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John Hemmings, an Enslaved Craftsman: A Recommended Read From The Monticello Classroom » Woodworking Machinery & Industry News Blog: First Choice Industrial
John Hemmings, an Enslaved Craftsman: A Recommended Read From The Monticello Classroom

First Choice Industrial

John Hemmings (1776-1830+)

John Hemmings was Betty Hemings’s youngest son, a talented enslaved woodworker and slave. He lived at Monticello with his mother, brother and sisters.

Campeachy Chair attributed to John HemmingsAt fourteen John worked as an “out-carpenter”, chopping down trees to use for firewood and building materials. He helped build fences, barns, and the slave cabins on Mulberry Row.

At seventeen John began working with white woodworkers hired by Thomas Jefferson to work on Monticello. He became a joiner, skillful in making “anything that was wanted in woodwork.” He crafted wheels, decorative woodwork, bookshelves and plow frames.  Described as “a first-rate workman—a very extra workman.”  He also learned cabinetry and crafted bedsteads, writing desks and dressing tables. Several of John’s pieces of furniture are at Monticello today.

 

John Hennings SignatureAllowed to choose his own clothing from a store, Hemmings was one of the few slaves at Monticello who received a yearly payment of twenty dollars for his work.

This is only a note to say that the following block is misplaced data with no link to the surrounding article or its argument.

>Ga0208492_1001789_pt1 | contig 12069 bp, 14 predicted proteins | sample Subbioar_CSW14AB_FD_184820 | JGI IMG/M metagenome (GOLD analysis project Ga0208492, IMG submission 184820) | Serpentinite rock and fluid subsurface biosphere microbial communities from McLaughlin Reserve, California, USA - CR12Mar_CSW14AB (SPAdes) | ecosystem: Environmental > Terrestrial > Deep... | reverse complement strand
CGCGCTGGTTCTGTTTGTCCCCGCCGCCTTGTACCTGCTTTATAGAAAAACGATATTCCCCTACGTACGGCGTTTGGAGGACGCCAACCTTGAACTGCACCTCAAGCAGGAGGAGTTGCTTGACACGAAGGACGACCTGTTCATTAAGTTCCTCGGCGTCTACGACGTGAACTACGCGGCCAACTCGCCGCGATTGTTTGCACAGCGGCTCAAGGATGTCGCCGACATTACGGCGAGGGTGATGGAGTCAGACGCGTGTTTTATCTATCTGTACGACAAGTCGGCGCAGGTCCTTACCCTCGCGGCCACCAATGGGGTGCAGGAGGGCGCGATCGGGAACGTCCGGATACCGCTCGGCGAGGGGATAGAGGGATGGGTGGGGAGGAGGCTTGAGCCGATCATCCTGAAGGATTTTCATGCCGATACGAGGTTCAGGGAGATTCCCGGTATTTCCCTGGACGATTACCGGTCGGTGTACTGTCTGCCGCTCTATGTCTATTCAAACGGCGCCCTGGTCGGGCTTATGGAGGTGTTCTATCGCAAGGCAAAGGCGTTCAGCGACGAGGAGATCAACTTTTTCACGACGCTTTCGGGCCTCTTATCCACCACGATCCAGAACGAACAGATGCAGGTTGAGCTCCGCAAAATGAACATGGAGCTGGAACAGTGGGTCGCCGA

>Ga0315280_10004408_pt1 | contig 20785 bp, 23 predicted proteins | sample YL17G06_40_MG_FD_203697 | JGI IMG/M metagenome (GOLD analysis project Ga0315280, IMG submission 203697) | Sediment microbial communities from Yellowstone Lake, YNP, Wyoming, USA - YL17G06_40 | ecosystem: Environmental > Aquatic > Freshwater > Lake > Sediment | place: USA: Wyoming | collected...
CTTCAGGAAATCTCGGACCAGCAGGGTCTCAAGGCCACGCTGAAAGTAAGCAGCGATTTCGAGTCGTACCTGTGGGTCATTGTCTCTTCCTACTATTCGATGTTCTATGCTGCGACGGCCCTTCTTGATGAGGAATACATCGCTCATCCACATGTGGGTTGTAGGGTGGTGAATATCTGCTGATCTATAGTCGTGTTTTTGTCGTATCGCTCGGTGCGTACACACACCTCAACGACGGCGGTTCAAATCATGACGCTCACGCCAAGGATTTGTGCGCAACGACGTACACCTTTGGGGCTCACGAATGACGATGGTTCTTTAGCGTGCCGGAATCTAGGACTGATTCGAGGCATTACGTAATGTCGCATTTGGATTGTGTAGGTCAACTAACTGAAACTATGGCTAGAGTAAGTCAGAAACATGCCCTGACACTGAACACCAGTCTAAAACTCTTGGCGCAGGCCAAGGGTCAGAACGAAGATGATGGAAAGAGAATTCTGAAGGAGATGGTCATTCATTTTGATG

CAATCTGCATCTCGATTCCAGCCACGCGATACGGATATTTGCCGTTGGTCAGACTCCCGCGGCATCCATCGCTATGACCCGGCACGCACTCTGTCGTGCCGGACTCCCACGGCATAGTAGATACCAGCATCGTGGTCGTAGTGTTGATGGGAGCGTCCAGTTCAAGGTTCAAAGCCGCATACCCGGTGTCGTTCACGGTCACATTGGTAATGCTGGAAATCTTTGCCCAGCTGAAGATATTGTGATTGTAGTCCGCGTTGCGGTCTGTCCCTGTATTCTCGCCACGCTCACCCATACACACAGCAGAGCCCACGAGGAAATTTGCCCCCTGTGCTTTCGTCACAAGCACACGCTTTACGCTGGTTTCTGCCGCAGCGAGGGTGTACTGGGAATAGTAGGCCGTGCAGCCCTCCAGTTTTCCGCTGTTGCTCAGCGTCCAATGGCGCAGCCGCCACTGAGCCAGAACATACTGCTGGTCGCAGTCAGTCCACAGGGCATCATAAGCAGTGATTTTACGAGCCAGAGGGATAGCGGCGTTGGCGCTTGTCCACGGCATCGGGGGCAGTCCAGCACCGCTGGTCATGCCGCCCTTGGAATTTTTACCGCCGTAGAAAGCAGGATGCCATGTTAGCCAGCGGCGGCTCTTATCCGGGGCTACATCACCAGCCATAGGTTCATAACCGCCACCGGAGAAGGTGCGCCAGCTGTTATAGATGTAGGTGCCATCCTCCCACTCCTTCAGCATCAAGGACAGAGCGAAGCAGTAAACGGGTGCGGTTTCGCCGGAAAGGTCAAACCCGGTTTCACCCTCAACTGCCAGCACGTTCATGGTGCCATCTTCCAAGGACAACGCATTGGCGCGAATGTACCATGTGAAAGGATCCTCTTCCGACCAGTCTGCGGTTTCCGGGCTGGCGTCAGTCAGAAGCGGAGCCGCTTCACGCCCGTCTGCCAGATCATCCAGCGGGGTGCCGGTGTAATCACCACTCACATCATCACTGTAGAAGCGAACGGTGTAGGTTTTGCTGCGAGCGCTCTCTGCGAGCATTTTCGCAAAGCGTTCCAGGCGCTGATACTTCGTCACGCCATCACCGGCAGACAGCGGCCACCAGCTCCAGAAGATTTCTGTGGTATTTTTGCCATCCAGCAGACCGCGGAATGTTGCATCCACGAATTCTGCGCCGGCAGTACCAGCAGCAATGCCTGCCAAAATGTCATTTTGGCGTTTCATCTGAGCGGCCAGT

After Jefferson’s death, John Hemmings was freed by Jefferson’s will, and given his woodworking tools, a log house, and an acre of land.

Monticello Joinery Shop RemnantsA chimney and foundation are all that remain of the joiner’s shop,  which Jefferson described as “57. feet. by 18. feet, the underpinning and chimney of stone, the walls and roof of wood.”

From about 1775, free and enslaved workmen produced some of the finest architectural woodwork in Virginia as well as carriages and furniture in this workshop.

“There is nothing superior in the U.S.,” Jefferson pronounced of the work of the joiners , who used hand planes, chisels, saws, lathes, and other specialized  tools to make doors, balusters, sashes, and other items.

For more information about Monticello, Thomas Jefferson’s plantation near Charlottesville, Va.  And to be a part of the Monticello’s Celebration of 25 Years as a UNESCO World Heritage Site visit http://www.monticello.org/

Also, for a very interesting, educational, and culturally rich holiday trip idea, consider 7 Reasons to Visit Monticello Posted by Fodor’s Guest Blogger – $5.00 General Admission December 7-11

Posted in History of Woodworking
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